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Fridays from the Frontline: Chai Night – Giving People the Right to Go Second

In this edition of Fridays from the Frontline, learn more about building and maintaining a sense of community in business school.  Northwestern Kellogg MBA student, Ayyub Bokhari, shares how he was inspired to bring together fellow classmates and continue those connections during COVID-19.

Chai Night: Giving People the Right to Go Second

By Ayyub Bokhari (2Y 2020)

Ayyub Bokhari, Kellogg MBA 2Y Class of 2020

Last year around mid-February, internship recruiting for the vast majority of our class was coming to an end. Not only did it mark a huge milestone for us, but it was the first time since we entered the doors of the Global Hub that we were able to pick our heads up and take an inventory of our Kellogg experience thus far. As I began reconnecting with my classmates outside of the coffee chats, networking events and IPG meetings that had become the norm, I was hearing echoes of the same concerns: “More than half of the first year is over and I don’t feel like I know our class very well” or “I feel like I can’t meet new people without loud music and drinking games being involved.”

At the same time, I had just begun taking Dr. Nicholas Pearce’s Managing and Leading Diverse Organizations course. By encouraging vulnerability and empathy, Dr. Pearce allowed us to criticize certain experiences, but always ended with, “So what are you going to do about it?” That question remained with me as I thought of my classmates’ concerns. At the same time, Dr. Pearce emphasized building community and advocating for others by “giving others the right to go second.” Or, in other words, community and change can only be created if you lead by example and invite others in. From there (and after buy-in from my roommate, Poju Adenariwo), I was inspired to create Chai Night.

Removing barriers from the community

Chai Night is a weekly gathering of 10-15 Kellogg students and JVs where we discuss topics over a cup of chai at my apartment. The goal of Chai Night is to give people the opportunity to build relationships of depth through conversations of depth. There are no set topics as I ask two attendees, at random, to come prepared with a question they would like to ask the group to get the conversation started. Topics have ranged from “evolving relationships with parents as they age” to “things that people always assume about you that are wrong.” From there, we let the conversation unfold organically and before you know it, more than two hours have passed and new friendships have sparked. After the night is over, it is the responsibility of the attendees to invite the next group.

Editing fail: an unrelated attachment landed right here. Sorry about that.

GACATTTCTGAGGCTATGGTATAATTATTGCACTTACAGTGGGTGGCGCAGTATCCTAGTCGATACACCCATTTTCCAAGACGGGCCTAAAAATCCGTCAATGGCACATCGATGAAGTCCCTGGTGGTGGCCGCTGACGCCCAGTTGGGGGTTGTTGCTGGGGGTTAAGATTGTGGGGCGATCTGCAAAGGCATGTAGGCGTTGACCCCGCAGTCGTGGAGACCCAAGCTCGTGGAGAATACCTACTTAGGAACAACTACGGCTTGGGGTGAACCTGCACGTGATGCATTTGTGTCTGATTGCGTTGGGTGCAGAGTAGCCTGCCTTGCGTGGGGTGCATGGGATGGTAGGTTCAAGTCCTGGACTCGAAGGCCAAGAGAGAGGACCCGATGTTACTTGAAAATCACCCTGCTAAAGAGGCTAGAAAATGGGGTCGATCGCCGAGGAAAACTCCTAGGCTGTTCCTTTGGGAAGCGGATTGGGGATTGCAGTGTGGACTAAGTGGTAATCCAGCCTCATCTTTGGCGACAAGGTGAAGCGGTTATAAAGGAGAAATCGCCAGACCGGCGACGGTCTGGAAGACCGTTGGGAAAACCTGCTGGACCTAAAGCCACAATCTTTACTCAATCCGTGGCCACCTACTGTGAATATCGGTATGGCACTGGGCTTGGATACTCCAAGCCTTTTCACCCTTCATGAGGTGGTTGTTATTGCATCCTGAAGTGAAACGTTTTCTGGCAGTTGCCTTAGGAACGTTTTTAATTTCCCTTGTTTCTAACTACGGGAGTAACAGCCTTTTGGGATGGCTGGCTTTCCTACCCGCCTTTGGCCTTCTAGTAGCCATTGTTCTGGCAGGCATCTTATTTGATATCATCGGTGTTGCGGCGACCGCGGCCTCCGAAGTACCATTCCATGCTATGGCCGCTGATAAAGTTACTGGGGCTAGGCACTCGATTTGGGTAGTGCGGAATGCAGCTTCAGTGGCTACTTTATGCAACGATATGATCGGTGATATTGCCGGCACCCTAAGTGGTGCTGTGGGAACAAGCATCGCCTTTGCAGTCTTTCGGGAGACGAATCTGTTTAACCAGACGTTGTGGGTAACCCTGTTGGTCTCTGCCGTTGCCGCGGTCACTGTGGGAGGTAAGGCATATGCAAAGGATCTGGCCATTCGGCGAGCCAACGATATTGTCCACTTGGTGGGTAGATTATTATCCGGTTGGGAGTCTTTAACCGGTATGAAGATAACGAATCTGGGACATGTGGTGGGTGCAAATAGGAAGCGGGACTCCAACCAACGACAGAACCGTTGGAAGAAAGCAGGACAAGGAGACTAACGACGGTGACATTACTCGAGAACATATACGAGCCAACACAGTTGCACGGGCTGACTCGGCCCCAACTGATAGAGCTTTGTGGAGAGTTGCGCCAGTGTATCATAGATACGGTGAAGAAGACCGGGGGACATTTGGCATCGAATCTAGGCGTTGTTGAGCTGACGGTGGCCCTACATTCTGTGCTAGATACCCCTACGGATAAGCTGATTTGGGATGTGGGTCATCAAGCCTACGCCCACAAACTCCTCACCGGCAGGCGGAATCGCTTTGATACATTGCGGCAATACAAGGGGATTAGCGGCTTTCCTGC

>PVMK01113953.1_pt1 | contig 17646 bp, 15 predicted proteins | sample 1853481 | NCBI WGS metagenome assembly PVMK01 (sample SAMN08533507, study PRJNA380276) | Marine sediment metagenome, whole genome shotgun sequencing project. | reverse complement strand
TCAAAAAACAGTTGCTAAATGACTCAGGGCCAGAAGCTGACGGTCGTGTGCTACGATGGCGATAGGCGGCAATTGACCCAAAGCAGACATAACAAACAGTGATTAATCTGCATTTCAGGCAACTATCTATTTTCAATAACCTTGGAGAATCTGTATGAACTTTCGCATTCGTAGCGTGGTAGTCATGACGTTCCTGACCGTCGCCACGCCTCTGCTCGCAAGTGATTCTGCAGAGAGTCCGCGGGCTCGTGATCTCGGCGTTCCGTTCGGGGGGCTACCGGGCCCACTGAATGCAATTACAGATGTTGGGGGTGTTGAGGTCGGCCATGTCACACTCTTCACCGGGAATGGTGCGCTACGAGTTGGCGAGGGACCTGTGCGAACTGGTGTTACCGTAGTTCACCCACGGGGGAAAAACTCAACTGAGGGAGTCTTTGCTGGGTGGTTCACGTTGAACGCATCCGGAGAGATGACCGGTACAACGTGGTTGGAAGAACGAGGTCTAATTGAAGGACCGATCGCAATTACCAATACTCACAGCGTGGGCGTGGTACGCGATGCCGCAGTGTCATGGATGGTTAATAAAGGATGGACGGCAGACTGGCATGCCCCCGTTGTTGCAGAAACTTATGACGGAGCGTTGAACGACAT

To date, I have held over 30 Chai Nights and have had over 300 attendees and counting. Vulnerability and free flowing conversation have allowed every Chai Night to take on a personality of its own. Every week, I meet someone new or learn something new and my appreciation for our community grows deeper. Through the concept of giving people the right to go second and creating a space that people can be themselves, the richness of the Kellogg community has come to the forefront.

What Chai Night has taught me

Chai Night will be something I remember forever as the highlight of my Kellogg experience. It has taught me that humanity has a huge appetite for connection. In the unprecedented times we are facing today with COVID-19, Chai Nights have continued virtually and it is has become increasingly clear that human connection is a vehicle for hope. Chai Night has also taught me that diversity and inclusion is intentional and when people who aren’t typically in the same social circles interact, the ground covered is second to none. Chai Night has taught me that making it okay for people to express their opinions makes them feel like they are a part of a community and encourages them to do more. It has taught me that a simple gesture like serving a homemade cup of chai can make a person feel that you care for them. It has taught me that listening is a gift. Most importantly, Chai Night has taught me that people are nuanced and fascinating, but seldom do they have a space to feel seen and heard.

Passing the torch

When Kellogg advertises themselves as having a “student-led” culture, they weren’t kidding. It can be challenging, exhausting and uncomfortable to start a tradition or event – especially when you have to do the organizing, marketing and delivery yourself. But, I hope Chai Night serves as a reminder that sharing an experience as effortless as a cup of chai can create waves. I am not saying everyone needs to invite 10-15 strangers into their apartment every week, but I am sure many of us can find ways to create a space for others in whatever ways they are most comfortable with. In our short time at Kellogg, we are undoubtedly around some of the most fascinating people. It would be a tragedy if we didn’t get to feel it.

There will definitely be barriers, but Dr. Pearce’s remarks are a great starting point: “So, what are you going to do about it?” and “Give others the right to go second.”

Thank you to all those who have been a part or will be a part of Chai Night! My two years at Kellogg would’ve been vastly different without you!

Posted in: Fridays from the Frontline, Weekly Columns

Schools: Northwestern / Kellogg

About the Author

Lauren Wakal
Lauren Wakal

Lauren Wakal is the Editor-in-Chief of Clear Admit, responsible for overseeing content creation for the site. Lauren has been covering the MBA admissions space for more than a decade, from in-depth business school profiles to weekly breaking news and more.

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